The logic of this approach is obvious, then: produsers are drawn into the produsage hive by the quality of content and community, and develop strong relationships with both, investing significant amounts of labour in their maintenance; this investment is hijacked by the provider of the hive space by locking it into that specific space, enabling the provider to extract continuing access fees from the produser community. Though perhaps legally acceptable, the morality of this model must be questioned in strong terms.

Pathways to Produsage

In the face of such potential disruption from deliberate exploitation or misunderstood attention, then, it becomes particularly important to examine some of the key issues for produsage, and to outline what are the most important conventions to be observed by produsers, produsage communities, and those who engage with them (possibly for commercial or other gain) from the outside.

To begin with, it is particularly important for organisations working with produsage communities to understand and respect the characteristics, principles, and conventions which apply to produsage processes, as they have been outlined here. While some of the fundamental aspects of produsage make short-term exploitation of produsage processes possible and perhaps even attractive and lucrative, it is important to understand that to engage in such actions must eventually have negative consequences in the long term – both for produsage communities and content, which are discouraged and undermined by such interference, and for the offending parties themselves, whose actions are likely to become well known throughout produsage communities (quick damage control by the likes of Microsoft, Sony, and YouTube in response to various controversies with their produsage communities is instructive here).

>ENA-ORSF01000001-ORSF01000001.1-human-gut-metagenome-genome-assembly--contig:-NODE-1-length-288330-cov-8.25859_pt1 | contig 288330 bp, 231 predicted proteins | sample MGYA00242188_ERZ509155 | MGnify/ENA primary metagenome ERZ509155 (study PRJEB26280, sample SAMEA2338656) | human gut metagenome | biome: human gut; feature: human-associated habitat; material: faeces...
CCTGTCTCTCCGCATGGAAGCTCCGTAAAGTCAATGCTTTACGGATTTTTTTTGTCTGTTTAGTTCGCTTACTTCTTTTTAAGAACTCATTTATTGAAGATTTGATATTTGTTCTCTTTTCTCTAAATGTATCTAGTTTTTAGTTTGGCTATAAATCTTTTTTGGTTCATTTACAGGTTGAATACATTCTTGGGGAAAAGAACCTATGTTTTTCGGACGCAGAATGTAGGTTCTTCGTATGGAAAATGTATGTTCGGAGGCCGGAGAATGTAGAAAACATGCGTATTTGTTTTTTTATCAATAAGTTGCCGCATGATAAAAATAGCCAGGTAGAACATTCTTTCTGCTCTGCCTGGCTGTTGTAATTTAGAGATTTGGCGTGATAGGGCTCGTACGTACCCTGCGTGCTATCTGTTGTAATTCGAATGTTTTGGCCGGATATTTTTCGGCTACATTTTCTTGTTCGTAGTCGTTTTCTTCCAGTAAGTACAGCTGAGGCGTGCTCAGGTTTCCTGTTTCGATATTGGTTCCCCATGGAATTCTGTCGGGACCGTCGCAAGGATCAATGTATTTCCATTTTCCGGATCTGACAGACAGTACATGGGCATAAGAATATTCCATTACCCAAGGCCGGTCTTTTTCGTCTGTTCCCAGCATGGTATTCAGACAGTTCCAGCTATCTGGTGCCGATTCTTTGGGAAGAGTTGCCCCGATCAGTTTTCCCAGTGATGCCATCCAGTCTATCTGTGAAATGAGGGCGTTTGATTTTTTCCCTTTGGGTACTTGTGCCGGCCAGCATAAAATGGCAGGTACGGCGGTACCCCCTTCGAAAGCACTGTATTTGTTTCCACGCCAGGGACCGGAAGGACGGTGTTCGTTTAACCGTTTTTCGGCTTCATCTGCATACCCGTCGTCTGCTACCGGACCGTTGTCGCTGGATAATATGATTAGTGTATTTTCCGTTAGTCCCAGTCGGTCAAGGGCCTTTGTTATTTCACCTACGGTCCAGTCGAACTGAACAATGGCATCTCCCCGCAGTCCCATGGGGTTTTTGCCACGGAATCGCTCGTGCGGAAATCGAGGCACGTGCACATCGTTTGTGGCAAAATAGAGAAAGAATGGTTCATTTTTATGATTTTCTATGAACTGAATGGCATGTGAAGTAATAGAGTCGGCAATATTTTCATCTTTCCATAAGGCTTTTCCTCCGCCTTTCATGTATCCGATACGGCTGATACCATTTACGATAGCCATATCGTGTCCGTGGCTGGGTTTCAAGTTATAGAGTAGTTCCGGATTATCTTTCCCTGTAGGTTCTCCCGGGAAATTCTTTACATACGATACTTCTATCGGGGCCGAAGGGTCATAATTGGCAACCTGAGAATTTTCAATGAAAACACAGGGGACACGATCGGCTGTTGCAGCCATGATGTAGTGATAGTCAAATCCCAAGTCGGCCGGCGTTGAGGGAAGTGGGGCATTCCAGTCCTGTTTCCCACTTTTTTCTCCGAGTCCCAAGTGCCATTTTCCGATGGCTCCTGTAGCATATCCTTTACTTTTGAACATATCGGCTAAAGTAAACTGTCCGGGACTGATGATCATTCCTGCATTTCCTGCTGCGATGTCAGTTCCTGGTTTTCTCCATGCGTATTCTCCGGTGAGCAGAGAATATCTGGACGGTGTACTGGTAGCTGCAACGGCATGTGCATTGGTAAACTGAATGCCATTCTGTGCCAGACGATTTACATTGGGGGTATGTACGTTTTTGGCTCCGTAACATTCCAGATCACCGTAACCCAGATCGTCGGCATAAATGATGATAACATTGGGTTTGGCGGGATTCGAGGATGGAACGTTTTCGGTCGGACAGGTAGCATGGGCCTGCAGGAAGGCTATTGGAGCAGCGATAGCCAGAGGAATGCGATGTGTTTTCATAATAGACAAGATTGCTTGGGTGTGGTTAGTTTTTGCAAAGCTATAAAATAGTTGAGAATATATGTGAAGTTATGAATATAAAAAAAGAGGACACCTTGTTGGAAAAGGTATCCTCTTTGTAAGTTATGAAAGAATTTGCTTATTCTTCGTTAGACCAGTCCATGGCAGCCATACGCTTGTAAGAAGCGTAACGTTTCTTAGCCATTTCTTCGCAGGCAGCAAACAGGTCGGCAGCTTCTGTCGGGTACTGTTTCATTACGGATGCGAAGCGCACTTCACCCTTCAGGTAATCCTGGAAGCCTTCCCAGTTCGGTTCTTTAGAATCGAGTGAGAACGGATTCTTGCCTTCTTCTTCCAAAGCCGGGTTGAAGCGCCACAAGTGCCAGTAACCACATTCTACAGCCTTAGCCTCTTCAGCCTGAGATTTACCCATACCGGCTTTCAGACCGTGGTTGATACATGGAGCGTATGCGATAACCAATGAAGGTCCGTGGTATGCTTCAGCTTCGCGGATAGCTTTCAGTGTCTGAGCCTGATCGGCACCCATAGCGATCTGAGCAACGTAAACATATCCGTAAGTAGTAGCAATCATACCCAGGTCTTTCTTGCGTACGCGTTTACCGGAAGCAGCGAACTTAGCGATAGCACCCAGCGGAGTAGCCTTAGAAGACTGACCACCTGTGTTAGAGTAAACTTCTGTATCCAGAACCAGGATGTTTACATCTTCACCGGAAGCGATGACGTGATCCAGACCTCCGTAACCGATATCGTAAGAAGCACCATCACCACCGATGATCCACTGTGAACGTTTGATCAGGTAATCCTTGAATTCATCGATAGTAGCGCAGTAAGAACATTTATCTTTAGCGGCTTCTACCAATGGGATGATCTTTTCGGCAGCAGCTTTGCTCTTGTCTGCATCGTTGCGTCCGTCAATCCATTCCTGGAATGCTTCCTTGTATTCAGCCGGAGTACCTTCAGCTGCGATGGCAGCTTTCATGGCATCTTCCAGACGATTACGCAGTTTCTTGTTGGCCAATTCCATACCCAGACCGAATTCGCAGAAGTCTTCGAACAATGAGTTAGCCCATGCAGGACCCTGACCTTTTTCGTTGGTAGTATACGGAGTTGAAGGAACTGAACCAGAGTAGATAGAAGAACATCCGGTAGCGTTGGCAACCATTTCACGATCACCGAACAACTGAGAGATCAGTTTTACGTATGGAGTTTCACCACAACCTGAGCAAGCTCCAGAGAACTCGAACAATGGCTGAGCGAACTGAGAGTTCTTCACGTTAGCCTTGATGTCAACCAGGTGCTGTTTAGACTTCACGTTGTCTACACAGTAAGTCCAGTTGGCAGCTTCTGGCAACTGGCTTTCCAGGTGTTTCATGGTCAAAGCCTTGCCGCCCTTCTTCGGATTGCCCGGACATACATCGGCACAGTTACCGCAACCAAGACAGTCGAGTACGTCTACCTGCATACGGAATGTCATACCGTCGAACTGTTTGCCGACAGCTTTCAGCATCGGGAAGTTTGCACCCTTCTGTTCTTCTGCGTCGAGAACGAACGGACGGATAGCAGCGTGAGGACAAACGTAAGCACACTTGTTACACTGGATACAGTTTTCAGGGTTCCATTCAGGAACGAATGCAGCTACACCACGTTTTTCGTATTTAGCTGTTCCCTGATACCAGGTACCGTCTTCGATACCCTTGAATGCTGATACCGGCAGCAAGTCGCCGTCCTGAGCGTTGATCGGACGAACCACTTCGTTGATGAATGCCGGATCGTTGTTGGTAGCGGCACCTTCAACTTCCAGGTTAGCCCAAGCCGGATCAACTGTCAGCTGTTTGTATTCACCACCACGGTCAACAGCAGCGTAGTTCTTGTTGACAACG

But produsage communities themselves must also strive to better understand the processes by which they operate, and by which they generate content. While open source has begun to theorise its software development processes, Wikipedia has developed detailed guidelines on content creation and editing, and a number of others have instituted strong intellectual property management mechanisms, such normative projects have yet to be generalised across the wider realm of produsage environments; especially in more recent produsage projects, the very act of participation in collaborative content creation remains critically under-theorised.